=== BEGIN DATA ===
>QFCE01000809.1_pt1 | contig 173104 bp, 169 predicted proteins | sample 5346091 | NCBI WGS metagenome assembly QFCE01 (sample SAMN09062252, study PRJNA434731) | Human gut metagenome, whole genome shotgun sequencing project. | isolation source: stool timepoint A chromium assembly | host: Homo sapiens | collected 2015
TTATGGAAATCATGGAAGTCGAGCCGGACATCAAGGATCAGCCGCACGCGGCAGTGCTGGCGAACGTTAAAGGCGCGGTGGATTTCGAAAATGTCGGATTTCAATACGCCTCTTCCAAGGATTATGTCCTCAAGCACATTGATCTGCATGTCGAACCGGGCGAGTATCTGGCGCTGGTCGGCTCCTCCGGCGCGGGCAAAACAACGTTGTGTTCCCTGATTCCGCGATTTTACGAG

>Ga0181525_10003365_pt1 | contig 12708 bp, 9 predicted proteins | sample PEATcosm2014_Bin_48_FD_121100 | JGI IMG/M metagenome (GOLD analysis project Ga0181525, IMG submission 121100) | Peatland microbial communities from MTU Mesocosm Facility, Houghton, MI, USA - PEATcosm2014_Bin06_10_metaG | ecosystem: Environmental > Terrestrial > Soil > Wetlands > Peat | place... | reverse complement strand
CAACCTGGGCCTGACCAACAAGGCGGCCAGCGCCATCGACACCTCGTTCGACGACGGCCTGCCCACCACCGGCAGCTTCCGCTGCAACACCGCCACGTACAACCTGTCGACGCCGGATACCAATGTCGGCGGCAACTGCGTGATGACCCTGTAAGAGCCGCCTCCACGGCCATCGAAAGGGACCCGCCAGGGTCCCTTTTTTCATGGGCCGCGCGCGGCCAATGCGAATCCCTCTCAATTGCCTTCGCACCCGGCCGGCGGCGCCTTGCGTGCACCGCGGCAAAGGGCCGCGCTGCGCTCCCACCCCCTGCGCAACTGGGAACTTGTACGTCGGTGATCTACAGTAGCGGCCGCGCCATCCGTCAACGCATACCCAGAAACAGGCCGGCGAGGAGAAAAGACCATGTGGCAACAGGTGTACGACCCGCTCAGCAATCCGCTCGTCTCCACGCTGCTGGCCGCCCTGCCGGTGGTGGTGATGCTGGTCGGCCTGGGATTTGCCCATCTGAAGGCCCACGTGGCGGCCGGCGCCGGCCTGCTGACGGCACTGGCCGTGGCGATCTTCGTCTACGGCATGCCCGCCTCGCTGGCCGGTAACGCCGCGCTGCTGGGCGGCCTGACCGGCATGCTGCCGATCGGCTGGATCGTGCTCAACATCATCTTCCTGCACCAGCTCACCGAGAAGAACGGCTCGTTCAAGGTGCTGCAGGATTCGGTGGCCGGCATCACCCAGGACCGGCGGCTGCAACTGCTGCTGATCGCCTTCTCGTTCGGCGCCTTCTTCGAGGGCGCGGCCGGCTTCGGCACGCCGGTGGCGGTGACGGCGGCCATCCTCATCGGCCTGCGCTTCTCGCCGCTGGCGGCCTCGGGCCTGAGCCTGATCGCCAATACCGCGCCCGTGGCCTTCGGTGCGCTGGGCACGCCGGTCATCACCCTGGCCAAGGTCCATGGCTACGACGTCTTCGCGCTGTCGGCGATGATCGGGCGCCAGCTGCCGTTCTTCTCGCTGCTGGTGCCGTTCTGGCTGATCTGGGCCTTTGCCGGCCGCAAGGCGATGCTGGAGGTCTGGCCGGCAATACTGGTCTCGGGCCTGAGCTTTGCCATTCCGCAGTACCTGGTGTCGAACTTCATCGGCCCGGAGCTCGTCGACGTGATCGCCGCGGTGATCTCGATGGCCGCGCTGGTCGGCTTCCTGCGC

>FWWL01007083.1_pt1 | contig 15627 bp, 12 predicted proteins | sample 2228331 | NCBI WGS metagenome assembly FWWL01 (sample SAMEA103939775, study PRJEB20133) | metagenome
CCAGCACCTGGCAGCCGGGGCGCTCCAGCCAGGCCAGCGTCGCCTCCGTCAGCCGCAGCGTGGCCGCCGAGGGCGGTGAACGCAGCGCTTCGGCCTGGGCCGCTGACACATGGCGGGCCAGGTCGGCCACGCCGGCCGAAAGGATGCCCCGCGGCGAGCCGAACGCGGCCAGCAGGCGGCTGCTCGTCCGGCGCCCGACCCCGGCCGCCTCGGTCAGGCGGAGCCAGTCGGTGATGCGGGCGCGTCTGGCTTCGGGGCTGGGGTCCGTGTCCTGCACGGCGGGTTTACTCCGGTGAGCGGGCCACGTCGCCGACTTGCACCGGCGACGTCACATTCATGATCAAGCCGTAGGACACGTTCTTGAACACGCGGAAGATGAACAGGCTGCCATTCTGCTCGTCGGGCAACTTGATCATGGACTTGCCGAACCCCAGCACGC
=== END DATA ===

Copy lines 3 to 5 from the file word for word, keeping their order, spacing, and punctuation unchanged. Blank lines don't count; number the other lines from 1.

>Ga0181525_10003365_pt1 | contig 12708 bp, 9 predicted proteins | sample PEATcosm2014_Bin_48_FD_121100 | JGI IMG/M metagenome (GOLD analysis project Ga0181525, IMG submission 121100) | Peatland microbial communities from MTU Mesocosm Facility, Houghton, MI, USA - PEATcosm2014_Bin06_10_metaG | ecosystem: Environmental > Terrestrial > Soil > Wetlands > Peat | place... | reverse complement strand
CAACCTGGGCCTGACCAACAAGGCGGCCAGCGCCATCGACACCTCGTTCGACGACGGCCTGCCCACCACCGGCAGCTTCCGCTGCAACACCGCCACGTACAACCTGTCGACGCCGGATACCAATGTCGGCGGCAACTGCGTGATGACCCTGTAAGAGCCGCCTCCACGGCCATCGAAAGGGACCCGCCAGGGTCCCTTTTTTCATGGGCCGCGCGCGGCCAATGCGAATCCCTCTCAATTGCCTTCGCACCCGGCCGGCGGCGCCTTGCGTGCACCGCGGCAAAGGGCCGCGCTGCGCTCCCACCCCCTGCGCAACTGGGAACTTGTACGTCGGTGATCTACAGTAGCGGCCGCGCCATCCGTCAACGCATACCCAGAAACAGGCCGGCGAGGAGAAAAGACCATGTGGCAACAGGTGTACGACCCGCTCAGCAATCCGCTCGTCTCCACGCTGCTGGCCGCCCTGCCGGTGGTGGTGATGCTGGTCGGCCTGGGATTTGCCCATCTGAAGGCCCACGTGGCGGCCGGCGCCGGCCTGCTGACGGCACTGGCCGTGGCGATCTTCGTCTACGGCATGCCCGCCTCGCTGGCCGGTAACGCCGCGCTGCTGGGCGGCCTGACCGGCATGCTGCCGATCGGCTGGATCGTGCTCAACATCATCTTCCTGCACCAGCTCACCGAGAAGAACGGCTCGTTCAAGGTGCTGCAGGATTCGGTGGCCGGCATCACCCAGGACCGGCGGCTGCAACTGCTGCTGATCGCCTTCTCGTTCGGCGCCTTCTTCGAGGGCGCGGCCGGCTTCGGCACGCCGGTGGCGGTGACGGCGGCCATCCTCATCGGCCTGCGCTTCTCGCCGCTGGCGGCCTCGGGCCTGAGCCTGATCGCCAATACCGCGCCCGTGGCCTTCGGTGCGCTGGGCACGCCGGTCATCACCCTGGCCAAGGTCCATGGCTACGACGTCTTCGCGCTGTCGGCGATGATCGGGCGCCAGCTGCCGTTCTTCTCGCTGCTGGTGCCGTTCTGGCTGATCTGGGCCTTTGCCGGCCGCAAGGCGATGCTGGAGGTCTGGCCGGCAATACTGGTCTCGGGCCTGAGCTTTGCCATTCCGCAGTACCTGGTGTCGAACTTCATCGGCCCGGAGCTCGTCGACGTGATCGCCGCGGTGATCTCGATGGCCGCGCTGGTCGGCTTCCTGCGC

>FWWL01007083.1_pt1 | contig 15627 bp, 12 predicted proteins | sample 2228331 | NCBI WGS metagenome assembly FWWL01 (sample SAMEA103939775, study PRJEB20133) | metagenome